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Searching for matter–antimatter asymmetry with the Higgs boson

The ATLAS and CMS collaborations have searched for matter–antimatter asymmetry in the interaction between the Higgs boson and the tau lepton


ATLAS (left) and CMS (right) candidate events for a Higgs boson decaying into a pair of tau leptons.
ATLAS (left) and CMS (right) candidate events for a Higgs boson decaying into a pair of tau leptons. (Image: CERN)

Symmetries make the world go round, but so do asymmetries. A case in point is an asymmetry known as charge–parity (CP) asymmetry, which is required to explain why matter vastly outnumbers antimatter in the present-day universe even though both forms of matter should have been created in equal amounts in the Big Bang.

The Standard Model of particle physics – the theory that best describes the building blocks of matter and their interactions – includes sources of CP asymmetry, and some of these sources have been confirmed in experiments. However, these Standard Model sources collectively generate an amount of CP asymmetry that is far too small to account for the matter–antimatter imbalance in the universe, prompting physicists to look for new sources of CP asymmetry.

In two recent independent investigations, the international ATLAS and CMS collaborations at the Large Hadron Collider (LHC) turned to the Higgs boson that they discovered ten years ago to see if this unique particle hides a new, unknown source of CP asymmetry.

The ATLAS and CMS teams had previously searched for – and found no signs of – CP asymmetry in the interactions of the Higgs boson with other bosons as well as with the heaviest known fundamental particle, the top quark. In their latest studies, ATLAS and CMS searched for this asymmetry in the interaction between the Higgs boson and the tau lepton, a heavier version of the electron.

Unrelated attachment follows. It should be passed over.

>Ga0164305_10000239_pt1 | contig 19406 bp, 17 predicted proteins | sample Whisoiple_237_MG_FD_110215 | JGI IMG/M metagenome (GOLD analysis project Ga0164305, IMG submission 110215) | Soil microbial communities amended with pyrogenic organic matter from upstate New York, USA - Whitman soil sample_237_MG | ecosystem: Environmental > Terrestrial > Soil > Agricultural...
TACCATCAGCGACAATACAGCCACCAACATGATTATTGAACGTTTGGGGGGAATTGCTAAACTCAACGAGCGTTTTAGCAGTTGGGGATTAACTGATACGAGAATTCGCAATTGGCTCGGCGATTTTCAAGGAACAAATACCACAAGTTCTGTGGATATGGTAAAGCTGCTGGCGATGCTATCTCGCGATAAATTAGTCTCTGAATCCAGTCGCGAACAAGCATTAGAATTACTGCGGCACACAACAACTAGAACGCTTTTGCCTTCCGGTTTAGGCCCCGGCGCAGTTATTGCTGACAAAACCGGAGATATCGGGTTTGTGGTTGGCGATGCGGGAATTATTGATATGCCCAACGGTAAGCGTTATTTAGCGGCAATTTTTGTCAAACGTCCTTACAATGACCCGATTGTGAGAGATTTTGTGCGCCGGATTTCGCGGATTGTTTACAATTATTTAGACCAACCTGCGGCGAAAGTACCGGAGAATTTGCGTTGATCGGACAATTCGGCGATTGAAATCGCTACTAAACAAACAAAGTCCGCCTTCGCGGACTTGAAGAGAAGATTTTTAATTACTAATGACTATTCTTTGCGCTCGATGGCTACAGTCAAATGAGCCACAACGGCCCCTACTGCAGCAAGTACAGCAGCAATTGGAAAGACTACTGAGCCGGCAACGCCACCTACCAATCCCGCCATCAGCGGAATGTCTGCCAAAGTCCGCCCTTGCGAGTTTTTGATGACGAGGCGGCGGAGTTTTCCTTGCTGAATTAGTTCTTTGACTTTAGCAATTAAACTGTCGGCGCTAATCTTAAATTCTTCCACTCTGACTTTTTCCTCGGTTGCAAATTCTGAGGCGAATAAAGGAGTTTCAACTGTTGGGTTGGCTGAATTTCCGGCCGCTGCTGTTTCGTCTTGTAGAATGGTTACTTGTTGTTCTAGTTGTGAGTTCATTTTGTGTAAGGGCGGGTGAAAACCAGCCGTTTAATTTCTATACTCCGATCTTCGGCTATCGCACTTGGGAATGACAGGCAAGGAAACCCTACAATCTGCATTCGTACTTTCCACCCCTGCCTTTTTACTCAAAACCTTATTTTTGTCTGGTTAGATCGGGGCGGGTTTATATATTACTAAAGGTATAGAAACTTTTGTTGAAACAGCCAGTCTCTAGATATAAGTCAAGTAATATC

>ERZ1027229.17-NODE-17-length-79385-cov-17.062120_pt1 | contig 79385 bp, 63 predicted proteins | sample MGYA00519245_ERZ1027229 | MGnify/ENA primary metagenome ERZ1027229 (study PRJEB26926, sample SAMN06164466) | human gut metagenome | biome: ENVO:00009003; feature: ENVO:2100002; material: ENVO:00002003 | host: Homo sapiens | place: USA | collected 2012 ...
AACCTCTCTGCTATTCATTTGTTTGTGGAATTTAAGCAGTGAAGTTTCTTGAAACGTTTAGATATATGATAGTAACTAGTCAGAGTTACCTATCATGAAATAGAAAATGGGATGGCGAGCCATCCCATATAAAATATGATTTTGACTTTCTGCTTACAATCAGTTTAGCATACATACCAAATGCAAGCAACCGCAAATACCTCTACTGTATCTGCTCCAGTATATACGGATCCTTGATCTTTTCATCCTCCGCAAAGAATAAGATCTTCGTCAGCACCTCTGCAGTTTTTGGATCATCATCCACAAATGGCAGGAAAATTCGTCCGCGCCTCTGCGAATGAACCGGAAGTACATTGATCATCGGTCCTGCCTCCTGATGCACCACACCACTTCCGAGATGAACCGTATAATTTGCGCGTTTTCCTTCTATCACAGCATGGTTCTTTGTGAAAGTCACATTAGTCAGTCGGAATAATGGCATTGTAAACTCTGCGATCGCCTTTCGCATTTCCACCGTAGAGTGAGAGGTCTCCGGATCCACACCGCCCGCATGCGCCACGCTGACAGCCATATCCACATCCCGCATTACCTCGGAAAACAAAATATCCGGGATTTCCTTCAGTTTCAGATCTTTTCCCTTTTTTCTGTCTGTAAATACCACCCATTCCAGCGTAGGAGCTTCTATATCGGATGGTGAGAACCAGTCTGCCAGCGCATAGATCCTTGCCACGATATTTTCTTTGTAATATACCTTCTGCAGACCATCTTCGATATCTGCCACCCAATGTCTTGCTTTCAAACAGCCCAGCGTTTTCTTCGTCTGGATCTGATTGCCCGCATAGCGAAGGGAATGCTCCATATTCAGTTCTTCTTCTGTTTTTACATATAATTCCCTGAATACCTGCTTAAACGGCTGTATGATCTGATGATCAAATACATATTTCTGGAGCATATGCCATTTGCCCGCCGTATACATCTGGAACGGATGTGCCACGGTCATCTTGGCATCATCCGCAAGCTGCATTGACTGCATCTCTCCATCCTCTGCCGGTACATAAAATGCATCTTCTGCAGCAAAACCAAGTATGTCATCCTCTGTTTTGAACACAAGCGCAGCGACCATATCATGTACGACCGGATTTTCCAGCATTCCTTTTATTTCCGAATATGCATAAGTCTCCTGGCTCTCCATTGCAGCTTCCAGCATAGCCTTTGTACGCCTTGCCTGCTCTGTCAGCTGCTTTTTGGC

To search for this asymmetry, ATLAS and CMS first looked for Higgs bosons transforming, or “decaying”, into pairs of tau leptons in proton–proton collision data recorded by the experiments during the second run of the LHC (2015–2018). They then analysed this decay’s motion, or “kinematics”, which depends on an angle, called the mixing angle, that quantifies the amount of CP asymmetry in the interaction between the Higgs boson and the tau lepton.

In the Standard Model, the mixing angle is zero and thus the interaction is CP symmetric, meaning that it remains the same under a transformation that swaps a particle with the mirror image of its antiparticle. In theories that extend the Standard Model, however, the angle may deviate from zero and the interaction may be partially or fully CP asymmetric depending on the angle; an angle of -90 or +90 degrees corresponds to a fully CP-asymmetric interaction, whereas any angle in between, except 0 degrees, corresponds to a partially CP-asymmetric interaction.

After analysing their samples of Higgs boson decays into tau leptons, the ATLAS team obtained a mixing angle of 9 ± 16 degrees and the CMS team −1 ± 19 degrees, both of which exclude a fully CP-asymmetric Higgs boson­–tau lepton interaction with a statistical significance of about three standard deviations.

The results are consistent with the Standard Model within the present measurement precision. More data will allow researchers to either confirm this conclusion or spot CP asymmetry in the Higgs boson–tau lepton interaction, which would have a profound impact on our understanding of the history of the universe.

With the third run of the LHC set to start soon, the ATLAS and CMS collaborations won’t need to wait too long before they can feed more data into their analysis kits to find out whether or not the Higgs boson hides a new source of CP asymmetry.